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Why You Should Have an Annual Skin Check

An annual skin check is a medical must to make sure that funny spot on your body is nothing to worry about, or to see if it is or could become skin cancer. In fact, 1 in 5 Americans develop skin cancer in their lifetime, mostly basal cell carcinoma, squamous cell carcinoma, or melanoma, according to the American Academy of Dermatology.

Drs. Ritchie Rosso Jr. and Robert Chappell Jr. don’t want you to worry about those suspicious bumps, moles, or funny spots on your body. May is Skin Cancer Awareness Month and a perfect time to contact our skilled dermatologists here at Chappell Rosso Dermatology and The Laser & Aesthetic Center. Here’s how they detect skin abnormalities that could cause you health problems.

How do I prepare for a skin check?

Before your appointment, get to know the skin on the front, back, top, and bottom of your body. Grab a hand mirror and go stand in front of a full-length mirror, looking for any moles or growths that are new, have changed in size or color, or are itchy or bleeding. Point out to your dermatologist any areas of concern.

What happens during a skin check?

During the exam, you undress completely and put on a medical exam gown. Then, your doctor inspects every square inch of your body, from your scalp to your feet, even between your toes and buttocks cheeks. The exam takes about 10 minutes, maybe a little more if he finds any moles or spots that look suspicious.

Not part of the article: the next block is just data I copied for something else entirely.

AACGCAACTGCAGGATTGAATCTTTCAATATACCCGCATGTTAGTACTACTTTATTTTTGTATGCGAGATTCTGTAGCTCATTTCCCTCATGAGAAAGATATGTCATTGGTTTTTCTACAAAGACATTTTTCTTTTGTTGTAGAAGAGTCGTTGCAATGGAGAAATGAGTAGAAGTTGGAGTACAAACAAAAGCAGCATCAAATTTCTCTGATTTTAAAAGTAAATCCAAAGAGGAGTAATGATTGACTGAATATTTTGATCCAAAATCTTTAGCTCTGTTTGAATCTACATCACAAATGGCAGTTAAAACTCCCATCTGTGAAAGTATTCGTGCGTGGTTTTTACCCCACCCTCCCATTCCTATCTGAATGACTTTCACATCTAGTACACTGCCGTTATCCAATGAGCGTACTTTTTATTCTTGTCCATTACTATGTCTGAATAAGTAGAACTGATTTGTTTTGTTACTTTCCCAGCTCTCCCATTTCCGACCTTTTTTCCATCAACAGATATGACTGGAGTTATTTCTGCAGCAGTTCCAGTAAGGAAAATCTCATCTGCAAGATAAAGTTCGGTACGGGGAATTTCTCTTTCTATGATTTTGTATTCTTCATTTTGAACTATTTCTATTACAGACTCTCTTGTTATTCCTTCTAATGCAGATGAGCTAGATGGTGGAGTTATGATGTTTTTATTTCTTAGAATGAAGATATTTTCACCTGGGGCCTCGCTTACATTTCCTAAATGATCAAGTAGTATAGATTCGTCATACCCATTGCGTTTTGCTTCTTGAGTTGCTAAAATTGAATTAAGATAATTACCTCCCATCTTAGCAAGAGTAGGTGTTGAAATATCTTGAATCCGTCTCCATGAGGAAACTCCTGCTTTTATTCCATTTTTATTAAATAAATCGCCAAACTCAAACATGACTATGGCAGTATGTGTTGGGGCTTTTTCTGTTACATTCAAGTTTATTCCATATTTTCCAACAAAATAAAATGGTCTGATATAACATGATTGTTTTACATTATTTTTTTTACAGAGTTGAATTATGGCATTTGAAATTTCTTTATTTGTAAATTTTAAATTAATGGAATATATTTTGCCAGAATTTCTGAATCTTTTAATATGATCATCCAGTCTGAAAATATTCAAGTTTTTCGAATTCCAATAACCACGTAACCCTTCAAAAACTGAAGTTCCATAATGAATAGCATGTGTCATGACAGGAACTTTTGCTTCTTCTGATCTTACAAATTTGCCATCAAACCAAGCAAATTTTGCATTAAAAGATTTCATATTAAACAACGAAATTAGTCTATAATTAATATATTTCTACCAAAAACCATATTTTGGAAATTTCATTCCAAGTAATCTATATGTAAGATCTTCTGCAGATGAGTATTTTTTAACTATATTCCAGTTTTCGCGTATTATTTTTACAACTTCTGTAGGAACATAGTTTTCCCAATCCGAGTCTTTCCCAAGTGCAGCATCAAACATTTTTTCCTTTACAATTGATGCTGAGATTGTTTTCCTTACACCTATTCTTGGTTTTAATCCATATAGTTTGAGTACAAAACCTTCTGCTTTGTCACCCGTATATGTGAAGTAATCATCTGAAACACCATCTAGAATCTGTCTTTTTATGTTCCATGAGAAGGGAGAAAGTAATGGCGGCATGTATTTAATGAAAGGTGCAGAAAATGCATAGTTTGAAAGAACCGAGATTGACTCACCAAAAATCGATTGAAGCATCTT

Your dermatologist is looking for the ABCDEs of each mole, an evaluation tool that can signal existing or soon-to-be cancers.

Your dermatologist also checks for actinic keratosis, skin damage caused by sun exposure, which could become cancer if not treated.

The doctor or an assistant jots down his observations, an annual record that helps him compare changes in moles over time.

What happens after the skin check?

Your annual skin check only identifies moles and spots that may be cancerous. Only a biopsy can determine if the suspicious area is cancer or precancer.

During a biopsy, the doctor numbs the area then scrapes off the top of the mole, which should be painless. He sends the sample to a laboratory, where a pathologist looks for cancer cells under a microscope.

If the biopsy proves positive for skin cancer, your doctor calls you to discuss possible treatments. A standard treatment for basal and squamous cell carcinomas is Mohs surgery, which Drs. Rosso and Chappell specialize in.

During Mohs surgery, thin layers of cancerous skin are progressively removed and examined under a microscope until only healthy, cancer-free tissue remains.

Is once a year enough?

For most patients, an annual skin screening is sufficient. But if you’ve had skin cancer, your dermatologist may want to see you every six months or, if you’ve had melanoma, every three months.

When it comes to skin cancer, early detection is vital. Give Chappell Rosso Dermatology and The Laser & Aesthetic Center a call to schedule your annual skin check, or book your appointment online.

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